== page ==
Thermodynamic Basis for the Emergence of Genomes during Prebiotic Evolution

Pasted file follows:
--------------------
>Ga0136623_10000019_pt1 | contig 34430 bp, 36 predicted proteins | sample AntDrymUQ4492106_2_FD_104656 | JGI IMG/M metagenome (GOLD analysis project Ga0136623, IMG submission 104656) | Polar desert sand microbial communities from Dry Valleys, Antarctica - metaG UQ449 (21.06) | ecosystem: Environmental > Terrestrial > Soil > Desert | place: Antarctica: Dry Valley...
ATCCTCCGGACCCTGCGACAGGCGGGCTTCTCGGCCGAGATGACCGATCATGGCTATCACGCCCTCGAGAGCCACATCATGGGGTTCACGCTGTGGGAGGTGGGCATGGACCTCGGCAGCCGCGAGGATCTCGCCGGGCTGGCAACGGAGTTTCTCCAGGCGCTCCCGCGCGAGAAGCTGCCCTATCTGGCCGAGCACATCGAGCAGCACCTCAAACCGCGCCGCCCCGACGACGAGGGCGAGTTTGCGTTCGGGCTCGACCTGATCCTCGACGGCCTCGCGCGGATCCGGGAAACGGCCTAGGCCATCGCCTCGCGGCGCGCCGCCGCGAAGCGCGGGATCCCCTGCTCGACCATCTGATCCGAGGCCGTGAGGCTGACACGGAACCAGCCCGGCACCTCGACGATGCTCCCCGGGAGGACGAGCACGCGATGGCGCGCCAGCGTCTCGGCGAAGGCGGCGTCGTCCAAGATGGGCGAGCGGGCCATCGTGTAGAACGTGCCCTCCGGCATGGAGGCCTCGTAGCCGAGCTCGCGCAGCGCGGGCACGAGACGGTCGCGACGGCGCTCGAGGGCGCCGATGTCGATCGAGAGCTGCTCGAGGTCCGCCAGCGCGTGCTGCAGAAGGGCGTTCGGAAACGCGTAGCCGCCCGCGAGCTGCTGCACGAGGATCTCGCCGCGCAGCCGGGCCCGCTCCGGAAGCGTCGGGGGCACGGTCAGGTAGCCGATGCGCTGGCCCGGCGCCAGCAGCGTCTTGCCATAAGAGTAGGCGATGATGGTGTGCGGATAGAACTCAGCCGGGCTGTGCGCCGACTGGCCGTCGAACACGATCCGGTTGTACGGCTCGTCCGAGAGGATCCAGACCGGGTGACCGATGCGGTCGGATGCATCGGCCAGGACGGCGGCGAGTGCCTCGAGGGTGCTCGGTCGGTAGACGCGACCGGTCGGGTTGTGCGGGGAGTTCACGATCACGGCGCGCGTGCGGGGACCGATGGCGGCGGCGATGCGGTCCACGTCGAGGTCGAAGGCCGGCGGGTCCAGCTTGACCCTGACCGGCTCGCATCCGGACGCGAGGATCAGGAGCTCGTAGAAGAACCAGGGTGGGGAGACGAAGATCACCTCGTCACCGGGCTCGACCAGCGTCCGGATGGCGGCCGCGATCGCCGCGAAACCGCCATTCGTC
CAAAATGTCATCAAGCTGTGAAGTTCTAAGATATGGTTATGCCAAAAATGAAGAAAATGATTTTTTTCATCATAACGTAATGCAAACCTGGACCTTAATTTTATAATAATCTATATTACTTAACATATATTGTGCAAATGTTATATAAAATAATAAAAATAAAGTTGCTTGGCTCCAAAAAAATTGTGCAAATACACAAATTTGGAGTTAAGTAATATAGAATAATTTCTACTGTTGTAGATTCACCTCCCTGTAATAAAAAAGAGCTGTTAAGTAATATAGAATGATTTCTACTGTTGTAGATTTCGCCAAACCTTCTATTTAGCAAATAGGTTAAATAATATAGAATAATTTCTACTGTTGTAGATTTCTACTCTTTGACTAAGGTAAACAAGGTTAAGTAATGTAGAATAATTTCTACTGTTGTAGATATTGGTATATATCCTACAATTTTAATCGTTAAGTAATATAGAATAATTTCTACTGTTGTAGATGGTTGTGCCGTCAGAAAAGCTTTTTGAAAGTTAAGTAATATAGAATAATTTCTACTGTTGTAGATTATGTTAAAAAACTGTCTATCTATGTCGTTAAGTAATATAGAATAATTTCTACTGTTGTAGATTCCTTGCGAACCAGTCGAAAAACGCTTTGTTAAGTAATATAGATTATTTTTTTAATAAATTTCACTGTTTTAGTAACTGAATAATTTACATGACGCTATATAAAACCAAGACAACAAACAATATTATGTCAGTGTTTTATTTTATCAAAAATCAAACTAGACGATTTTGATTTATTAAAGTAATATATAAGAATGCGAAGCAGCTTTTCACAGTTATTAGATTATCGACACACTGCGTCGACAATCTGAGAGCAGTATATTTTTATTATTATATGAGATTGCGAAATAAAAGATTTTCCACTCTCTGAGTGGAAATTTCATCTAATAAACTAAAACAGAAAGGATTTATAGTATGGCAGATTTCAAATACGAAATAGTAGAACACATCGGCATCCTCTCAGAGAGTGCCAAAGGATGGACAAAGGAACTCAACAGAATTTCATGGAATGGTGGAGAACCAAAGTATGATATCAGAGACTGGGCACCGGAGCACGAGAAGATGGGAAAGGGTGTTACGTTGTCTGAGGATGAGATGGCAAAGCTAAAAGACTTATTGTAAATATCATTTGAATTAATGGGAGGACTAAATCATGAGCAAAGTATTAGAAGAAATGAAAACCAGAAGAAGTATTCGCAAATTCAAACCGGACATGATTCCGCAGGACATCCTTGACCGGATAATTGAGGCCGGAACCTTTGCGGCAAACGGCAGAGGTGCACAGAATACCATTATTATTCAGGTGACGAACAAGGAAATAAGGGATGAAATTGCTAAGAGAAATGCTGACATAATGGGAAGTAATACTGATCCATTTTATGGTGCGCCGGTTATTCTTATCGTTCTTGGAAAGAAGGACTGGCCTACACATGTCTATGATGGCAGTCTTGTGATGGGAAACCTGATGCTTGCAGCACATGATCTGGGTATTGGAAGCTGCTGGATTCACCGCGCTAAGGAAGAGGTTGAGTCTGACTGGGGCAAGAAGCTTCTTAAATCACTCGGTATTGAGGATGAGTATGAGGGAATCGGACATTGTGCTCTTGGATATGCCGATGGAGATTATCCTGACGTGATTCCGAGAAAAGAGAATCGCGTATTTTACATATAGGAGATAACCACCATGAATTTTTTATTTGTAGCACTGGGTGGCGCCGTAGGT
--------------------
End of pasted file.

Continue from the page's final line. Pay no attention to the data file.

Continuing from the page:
The RNA world hypothesis views modern organisms as descendants of RNA molecules. The earliest RNA molecules must have been random sequences, from which the first genomes that coded for polymerase ribozymes emerged. The quasispecies theory by Eigen predicts the existence of an error threshold limiting genomic stability during such transitions, but does not address the spontaneity of changes. Following a recent theoretical approach, we applied the quasispecies theory combined with kinetic/thermodynamic descriptions of RNA replication to analyze the collective behavior of RNA replicators based on known experimental kinetics data. We find that, with increasing fidelity (relative rate of base-extension for Watson-Crick versus mismatched base pairs), replications without enzymes, with ribozymes, and with protein-based polymerases are above, near, and below a critical point, respectively. The prebiotic evolution therefore must have crossed this critical region. Over large regions of the phase diagram, fitness increases with increasing fidelity, biasing random drifts in sequence space toward ‘crystallization.’ This region encloses the experimental nonenzymatic fidelity value, favoring evolutions toward polymerase sequences with ever higher fidelity, despite error rates above the error catastrophe threshold. Our work shows that experimentally characterized kinetics and thermodynamics of RNA replication allow us to determine the physicochemical conditions required for the spontaneous crystallization of biological information. Our findings also suggest that among many potential oligomers capable of templated replication, RNAs may have evolved to form prebiotic genomes due to the value of their nonenzymatic fidelity. A leading hypothesis for the origin of life describes a prebiotic world where RNA molecules started carrying genetic information for catalyzing their own replication. This origin of biological information is akin to the crystallization of ice from water, where ‘order’ emerges from ‘disorder.’ What does the science of such phase transformations tell us about the emergence of genomes? In this paper, we show that such thermodynamic considerations of RNA synthesis, when combined with kinetics and population dynamics, lead to the conclusion that the ‘crystallization’ of genomes from its basic elements would have been spontaneous for RNAs, but not necessarily for other potential building blocks of genomes in the prebiotic soup.